To those deeds, which proved how little the heart of the emperor was disposed to favour the doctrines of Roman Catholicism, we could add many others which the patient investigation of German writers have discovered in the archives of Italy. A tolerable knowledge, however, of the occurrences of that reign will be sufficient to convince us that Charles V. was not sincerely religious until age, infirmities, and misanthropy, had brought upon him the misfortunes which attended the last years of his life, and induced him to abdicate the crown, and retire to the solitudes of Yuste. It is already known that, at the beginning of Luther's rebellion against the Roman church, Charles resolved to avail himself of the terror which the name of that celebrated reformer inspired in the hearts of Roman Catholics, in order to intimidate the court of Rome and humiliate its pride. It is not therefore to be wondered at, that, with this vacillation of principles and declared antipathy to Rome, Charles should have regarded, in his dominions, if not with manifest favour, at least with cold indifference, the propagation of what were then called, by Spaniards, the new doctrines.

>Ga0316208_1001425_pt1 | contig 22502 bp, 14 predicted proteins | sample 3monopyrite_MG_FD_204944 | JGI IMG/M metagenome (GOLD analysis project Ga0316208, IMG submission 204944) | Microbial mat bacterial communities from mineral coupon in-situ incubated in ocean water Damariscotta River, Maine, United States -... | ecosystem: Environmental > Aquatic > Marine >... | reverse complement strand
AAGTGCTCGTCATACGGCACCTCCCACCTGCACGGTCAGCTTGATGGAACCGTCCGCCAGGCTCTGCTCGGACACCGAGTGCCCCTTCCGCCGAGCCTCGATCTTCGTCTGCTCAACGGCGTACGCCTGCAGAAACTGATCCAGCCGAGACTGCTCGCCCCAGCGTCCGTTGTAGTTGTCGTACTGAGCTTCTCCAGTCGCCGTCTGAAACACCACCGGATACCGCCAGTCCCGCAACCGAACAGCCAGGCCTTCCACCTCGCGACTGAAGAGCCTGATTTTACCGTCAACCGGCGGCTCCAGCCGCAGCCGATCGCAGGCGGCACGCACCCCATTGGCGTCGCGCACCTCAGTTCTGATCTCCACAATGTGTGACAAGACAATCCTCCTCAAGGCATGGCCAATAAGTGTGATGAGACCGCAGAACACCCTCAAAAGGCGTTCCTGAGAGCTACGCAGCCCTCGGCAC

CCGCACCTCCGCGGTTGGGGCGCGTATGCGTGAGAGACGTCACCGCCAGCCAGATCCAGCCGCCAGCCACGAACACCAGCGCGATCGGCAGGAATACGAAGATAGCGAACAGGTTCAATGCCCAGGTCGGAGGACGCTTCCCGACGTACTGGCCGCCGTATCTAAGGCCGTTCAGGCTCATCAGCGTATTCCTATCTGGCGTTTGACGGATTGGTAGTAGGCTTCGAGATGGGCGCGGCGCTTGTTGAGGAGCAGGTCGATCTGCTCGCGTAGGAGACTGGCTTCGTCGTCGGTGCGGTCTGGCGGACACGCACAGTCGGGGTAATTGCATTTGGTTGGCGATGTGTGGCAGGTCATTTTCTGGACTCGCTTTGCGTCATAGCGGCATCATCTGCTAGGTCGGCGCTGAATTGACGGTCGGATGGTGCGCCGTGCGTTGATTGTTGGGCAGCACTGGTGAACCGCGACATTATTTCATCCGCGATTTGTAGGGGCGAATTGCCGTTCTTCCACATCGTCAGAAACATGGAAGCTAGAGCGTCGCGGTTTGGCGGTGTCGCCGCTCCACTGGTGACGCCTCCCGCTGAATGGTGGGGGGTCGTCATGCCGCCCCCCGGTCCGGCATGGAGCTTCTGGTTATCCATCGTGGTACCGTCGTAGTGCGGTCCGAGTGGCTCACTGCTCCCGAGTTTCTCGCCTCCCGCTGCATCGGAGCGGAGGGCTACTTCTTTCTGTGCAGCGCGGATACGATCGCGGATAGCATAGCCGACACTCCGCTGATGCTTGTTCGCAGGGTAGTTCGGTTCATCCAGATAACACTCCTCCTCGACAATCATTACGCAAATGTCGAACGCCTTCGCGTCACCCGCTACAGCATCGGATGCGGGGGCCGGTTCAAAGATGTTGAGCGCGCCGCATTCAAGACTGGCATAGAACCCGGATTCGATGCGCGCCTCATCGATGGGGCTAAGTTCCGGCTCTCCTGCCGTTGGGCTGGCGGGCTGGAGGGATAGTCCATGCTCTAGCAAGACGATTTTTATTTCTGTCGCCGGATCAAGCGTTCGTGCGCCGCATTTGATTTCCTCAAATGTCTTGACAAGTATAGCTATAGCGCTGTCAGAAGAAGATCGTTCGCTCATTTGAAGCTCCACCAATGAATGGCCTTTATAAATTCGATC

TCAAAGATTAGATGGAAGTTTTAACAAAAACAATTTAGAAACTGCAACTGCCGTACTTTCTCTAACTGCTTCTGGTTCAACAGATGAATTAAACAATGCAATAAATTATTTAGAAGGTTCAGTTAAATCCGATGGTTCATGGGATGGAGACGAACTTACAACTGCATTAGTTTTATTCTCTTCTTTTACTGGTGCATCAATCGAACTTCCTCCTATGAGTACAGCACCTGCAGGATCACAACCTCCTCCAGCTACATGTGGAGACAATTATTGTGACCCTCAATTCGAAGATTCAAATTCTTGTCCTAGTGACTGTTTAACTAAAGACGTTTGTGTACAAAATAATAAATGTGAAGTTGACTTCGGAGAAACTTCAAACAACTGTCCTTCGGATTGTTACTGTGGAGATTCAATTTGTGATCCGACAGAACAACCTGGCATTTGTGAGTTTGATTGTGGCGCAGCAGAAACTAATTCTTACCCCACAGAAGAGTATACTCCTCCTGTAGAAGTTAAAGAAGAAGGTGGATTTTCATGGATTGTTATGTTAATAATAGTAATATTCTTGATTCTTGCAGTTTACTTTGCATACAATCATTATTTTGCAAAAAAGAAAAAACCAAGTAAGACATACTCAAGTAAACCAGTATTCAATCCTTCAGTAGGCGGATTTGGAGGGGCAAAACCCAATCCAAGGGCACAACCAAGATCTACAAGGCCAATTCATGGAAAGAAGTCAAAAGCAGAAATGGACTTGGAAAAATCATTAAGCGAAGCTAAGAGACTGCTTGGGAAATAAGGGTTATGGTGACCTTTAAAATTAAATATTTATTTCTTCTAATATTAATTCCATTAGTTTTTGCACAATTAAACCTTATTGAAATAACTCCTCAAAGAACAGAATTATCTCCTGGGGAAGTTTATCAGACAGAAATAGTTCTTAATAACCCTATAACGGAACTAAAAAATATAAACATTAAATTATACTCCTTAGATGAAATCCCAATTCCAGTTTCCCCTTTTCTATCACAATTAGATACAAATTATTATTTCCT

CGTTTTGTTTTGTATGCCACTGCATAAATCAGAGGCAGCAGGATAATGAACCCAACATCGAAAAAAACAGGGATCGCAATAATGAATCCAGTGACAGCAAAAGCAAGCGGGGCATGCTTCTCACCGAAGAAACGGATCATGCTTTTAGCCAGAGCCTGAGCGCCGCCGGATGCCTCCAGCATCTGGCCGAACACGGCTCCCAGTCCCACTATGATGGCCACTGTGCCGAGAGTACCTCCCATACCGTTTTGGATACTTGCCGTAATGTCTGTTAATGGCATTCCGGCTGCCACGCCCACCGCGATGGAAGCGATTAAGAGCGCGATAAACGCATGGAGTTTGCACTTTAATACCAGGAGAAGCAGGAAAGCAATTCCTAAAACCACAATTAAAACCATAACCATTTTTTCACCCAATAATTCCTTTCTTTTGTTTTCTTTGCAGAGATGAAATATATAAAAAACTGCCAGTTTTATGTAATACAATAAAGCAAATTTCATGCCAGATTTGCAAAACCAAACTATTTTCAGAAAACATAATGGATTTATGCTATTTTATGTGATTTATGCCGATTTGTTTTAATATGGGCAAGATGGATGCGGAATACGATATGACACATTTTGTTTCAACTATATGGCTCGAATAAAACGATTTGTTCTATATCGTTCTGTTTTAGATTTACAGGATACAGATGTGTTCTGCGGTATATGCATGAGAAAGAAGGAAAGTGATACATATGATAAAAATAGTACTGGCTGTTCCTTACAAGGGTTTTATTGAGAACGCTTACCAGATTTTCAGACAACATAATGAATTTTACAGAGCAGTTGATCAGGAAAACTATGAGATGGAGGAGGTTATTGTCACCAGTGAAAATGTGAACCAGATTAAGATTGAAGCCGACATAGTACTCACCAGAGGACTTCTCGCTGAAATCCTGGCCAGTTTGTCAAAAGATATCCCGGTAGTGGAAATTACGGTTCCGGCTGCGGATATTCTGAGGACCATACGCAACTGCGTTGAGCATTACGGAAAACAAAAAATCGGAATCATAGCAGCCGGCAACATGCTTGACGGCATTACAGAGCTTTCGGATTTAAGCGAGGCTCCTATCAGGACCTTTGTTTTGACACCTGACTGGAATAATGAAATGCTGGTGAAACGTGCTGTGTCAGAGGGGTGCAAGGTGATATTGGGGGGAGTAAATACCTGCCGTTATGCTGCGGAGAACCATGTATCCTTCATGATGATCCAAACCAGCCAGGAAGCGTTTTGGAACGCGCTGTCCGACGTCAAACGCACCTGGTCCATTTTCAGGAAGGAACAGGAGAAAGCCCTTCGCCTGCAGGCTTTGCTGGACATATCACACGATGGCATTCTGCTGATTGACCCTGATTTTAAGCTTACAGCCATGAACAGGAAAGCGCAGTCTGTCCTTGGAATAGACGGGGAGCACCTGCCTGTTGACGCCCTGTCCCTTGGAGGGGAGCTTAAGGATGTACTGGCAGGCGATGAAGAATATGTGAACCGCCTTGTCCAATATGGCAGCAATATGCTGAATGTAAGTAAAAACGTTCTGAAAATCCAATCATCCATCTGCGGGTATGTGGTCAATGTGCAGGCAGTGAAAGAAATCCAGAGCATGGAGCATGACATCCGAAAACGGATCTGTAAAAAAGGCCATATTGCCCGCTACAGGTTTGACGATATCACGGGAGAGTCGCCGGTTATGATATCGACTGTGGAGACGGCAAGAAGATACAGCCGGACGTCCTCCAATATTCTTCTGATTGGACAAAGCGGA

Under his reign, notwithstanding the austere character of his minister, the Cardinal Ximenes de Cisneros, the Inquisition dared not, in Spain, commence a system of intolerance.

One proof of this assertion is to be found in the progress which, at that time, Lutheranism made in the Peninsula. To those days belonged, in truth, the illustrious victims who were subsequently sacrificed on the altar of fanaticism, and whose names may be found by the reader in the celebrated work of M'Crie, or in that of De Castro. {25}